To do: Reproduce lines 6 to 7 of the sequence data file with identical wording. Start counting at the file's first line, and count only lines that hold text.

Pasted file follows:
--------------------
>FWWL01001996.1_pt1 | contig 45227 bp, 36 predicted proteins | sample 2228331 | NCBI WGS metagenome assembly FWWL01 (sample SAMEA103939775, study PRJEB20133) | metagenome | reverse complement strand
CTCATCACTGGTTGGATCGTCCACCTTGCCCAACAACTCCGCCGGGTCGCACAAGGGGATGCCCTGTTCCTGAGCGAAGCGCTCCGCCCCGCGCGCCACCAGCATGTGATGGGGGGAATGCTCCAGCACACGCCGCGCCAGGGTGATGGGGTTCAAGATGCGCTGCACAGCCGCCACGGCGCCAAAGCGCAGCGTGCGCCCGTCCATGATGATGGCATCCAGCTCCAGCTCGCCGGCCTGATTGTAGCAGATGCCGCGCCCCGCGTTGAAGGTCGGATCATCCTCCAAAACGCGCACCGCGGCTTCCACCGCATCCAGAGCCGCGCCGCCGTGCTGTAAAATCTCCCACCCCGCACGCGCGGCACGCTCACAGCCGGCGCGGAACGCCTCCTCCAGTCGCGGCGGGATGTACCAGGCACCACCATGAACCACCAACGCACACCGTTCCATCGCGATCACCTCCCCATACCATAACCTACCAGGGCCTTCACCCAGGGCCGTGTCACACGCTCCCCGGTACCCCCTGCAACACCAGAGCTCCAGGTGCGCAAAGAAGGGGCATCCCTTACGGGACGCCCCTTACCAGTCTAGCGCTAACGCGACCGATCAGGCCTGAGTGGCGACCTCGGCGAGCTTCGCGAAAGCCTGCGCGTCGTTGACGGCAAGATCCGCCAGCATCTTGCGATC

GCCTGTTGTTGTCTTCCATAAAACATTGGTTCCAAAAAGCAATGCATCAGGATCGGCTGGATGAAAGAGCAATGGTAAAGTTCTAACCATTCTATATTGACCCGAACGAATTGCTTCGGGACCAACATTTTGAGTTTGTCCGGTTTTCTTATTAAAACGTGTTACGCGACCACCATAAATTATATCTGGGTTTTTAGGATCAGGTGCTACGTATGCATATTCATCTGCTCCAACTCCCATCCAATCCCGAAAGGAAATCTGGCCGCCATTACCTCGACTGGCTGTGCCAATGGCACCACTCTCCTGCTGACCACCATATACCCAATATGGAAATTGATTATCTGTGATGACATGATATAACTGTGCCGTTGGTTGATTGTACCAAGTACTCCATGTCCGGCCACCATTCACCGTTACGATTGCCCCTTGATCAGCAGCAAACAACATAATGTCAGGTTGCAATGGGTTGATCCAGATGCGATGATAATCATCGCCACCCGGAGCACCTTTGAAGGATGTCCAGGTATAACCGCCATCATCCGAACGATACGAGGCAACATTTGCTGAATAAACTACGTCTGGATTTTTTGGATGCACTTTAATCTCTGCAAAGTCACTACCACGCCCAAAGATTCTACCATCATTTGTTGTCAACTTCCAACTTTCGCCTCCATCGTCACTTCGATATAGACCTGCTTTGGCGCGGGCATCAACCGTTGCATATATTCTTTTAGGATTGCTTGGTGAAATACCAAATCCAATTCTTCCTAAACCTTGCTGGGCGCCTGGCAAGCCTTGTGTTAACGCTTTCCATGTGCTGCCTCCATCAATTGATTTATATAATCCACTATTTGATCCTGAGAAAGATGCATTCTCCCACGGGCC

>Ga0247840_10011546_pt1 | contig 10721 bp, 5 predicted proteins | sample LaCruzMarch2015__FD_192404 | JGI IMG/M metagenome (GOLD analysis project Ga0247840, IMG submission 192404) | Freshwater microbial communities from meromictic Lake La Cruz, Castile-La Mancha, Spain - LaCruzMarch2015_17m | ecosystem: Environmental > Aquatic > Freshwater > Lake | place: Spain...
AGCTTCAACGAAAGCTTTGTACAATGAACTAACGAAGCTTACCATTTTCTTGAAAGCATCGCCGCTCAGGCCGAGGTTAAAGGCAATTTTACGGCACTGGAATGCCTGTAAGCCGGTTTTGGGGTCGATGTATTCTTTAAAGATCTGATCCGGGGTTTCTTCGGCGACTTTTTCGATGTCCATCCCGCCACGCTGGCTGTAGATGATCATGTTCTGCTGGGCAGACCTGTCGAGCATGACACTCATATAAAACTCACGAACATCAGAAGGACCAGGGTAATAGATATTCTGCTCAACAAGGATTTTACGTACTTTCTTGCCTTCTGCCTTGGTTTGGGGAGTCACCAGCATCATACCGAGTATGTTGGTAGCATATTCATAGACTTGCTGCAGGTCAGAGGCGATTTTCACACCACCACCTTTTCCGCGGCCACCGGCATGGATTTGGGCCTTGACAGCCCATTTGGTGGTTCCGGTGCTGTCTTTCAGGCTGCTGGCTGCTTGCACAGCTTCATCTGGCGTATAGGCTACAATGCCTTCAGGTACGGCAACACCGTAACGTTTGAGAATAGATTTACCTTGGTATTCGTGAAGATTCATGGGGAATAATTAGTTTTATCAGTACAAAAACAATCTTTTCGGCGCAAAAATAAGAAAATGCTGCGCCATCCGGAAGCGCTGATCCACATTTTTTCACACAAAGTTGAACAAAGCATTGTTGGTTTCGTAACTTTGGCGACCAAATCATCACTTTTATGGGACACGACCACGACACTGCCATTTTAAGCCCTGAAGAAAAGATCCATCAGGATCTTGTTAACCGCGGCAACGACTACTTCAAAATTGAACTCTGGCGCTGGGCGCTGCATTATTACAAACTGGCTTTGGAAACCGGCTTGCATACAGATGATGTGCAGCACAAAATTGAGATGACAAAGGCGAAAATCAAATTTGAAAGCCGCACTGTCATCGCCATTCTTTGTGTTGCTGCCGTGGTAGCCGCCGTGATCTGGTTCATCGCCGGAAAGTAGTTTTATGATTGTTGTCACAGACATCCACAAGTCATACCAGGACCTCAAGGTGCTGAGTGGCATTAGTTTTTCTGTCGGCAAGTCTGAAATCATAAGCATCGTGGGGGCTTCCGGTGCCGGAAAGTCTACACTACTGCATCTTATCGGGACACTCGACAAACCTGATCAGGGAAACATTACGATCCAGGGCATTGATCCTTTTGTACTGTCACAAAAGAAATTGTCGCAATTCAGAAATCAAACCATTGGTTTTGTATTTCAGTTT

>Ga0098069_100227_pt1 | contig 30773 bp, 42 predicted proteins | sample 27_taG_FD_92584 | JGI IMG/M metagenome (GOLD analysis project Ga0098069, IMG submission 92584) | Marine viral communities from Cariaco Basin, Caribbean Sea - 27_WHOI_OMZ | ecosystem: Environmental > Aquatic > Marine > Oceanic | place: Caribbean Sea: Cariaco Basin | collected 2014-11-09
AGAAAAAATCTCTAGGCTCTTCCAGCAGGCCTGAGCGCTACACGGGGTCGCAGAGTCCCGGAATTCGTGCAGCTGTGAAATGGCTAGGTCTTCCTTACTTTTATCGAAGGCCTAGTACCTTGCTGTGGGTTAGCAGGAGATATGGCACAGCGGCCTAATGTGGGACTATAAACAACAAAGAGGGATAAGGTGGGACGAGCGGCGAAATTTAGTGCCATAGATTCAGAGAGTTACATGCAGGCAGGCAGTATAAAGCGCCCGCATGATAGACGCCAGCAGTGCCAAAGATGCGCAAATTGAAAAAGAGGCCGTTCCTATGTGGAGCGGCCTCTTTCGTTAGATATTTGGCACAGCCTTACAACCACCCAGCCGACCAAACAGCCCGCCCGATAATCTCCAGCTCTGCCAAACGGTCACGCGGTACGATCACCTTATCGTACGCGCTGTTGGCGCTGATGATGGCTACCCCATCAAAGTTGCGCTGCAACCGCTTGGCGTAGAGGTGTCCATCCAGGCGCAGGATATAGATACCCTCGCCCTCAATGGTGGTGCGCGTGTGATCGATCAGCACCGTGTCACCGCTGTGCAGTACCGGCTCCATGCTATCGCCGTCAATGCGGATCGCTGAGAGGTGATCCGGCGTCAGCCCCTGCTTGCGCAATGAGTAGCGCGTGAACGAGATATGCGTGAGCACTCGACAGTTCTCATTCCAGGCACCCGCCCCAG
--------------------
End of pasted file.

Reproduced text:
>Ga0098069_100227_pt1 | contig 30773 bp, 42 predicted proteins | sample 27_taG_FD_92584 | JGI IMG/M metagenome (GOLD analysis project Ga0098069, IMG submission 92584) | Marine viral communities from Cariaco Basin, Caribbean Sea - 27_WHOI_OMZ | ecosystem: Environmental > Aquatic > Marine > Oceanic | place: Caribbean Sea: Cariaco Basin | collected 2014-11-09
AGAAAAAATCTCTAGGCTCTTCCAGCAGGCCTGAGCGCTACACGGGGTCGCAGAGTCCCGGAATTCGTGCAGCTGTGAAATGGCTAGGTCTTCCTTACTTTTATCGAAGGCCTAGTACCTTGCTGTGGGTTAGCAGGAGATATGGCACAGCGGCCTAATGTGGGACTATAAACAACAAAGAGGGATAAGGTGGGACGAGCGGCGAAATTTAGTGCCATAGATTCAGAGAGTTACATGCAGGCAGGCAGTATAAAGCGCCCGCATGATAGACGCCAGCAGTGCCAAAGATGCGCAAATTGAAAAAGAGGCCGTTCCTATGTGGAGCGGCCTCTTTCGTTAGATATTTGGCACAGCCTTACAACCACCCAGCCGACCAAACAGCCCGCCCGATAATCTCCAGCTCTGCCAAACGGTCACGCGGTACGATCACCTTATCGTACGCGCTGTTGGCGCTGATGATGGCTACCCCATCAAAGTTGCGCTGCAACCGCTTGGCGTAGAGGTGTCCATCCAGGCGCAGGATATAGATACCCTCGCCCTCAATGGTGGTGCGCGTGTGATCGATCAGCACCGTGTCACCGCTGTGCAGTACCGGCTCCATGCTATCGCCGTCAATGCGGATCGCTGAGAGGTGATCCGGCGTCAGCCCCTGCTTGCGCAATGAGTAGCGCGTGAACGAGATATGCGTGAGCACTCGACAGTTCTCATTCCAGGCACCCGCCCCAG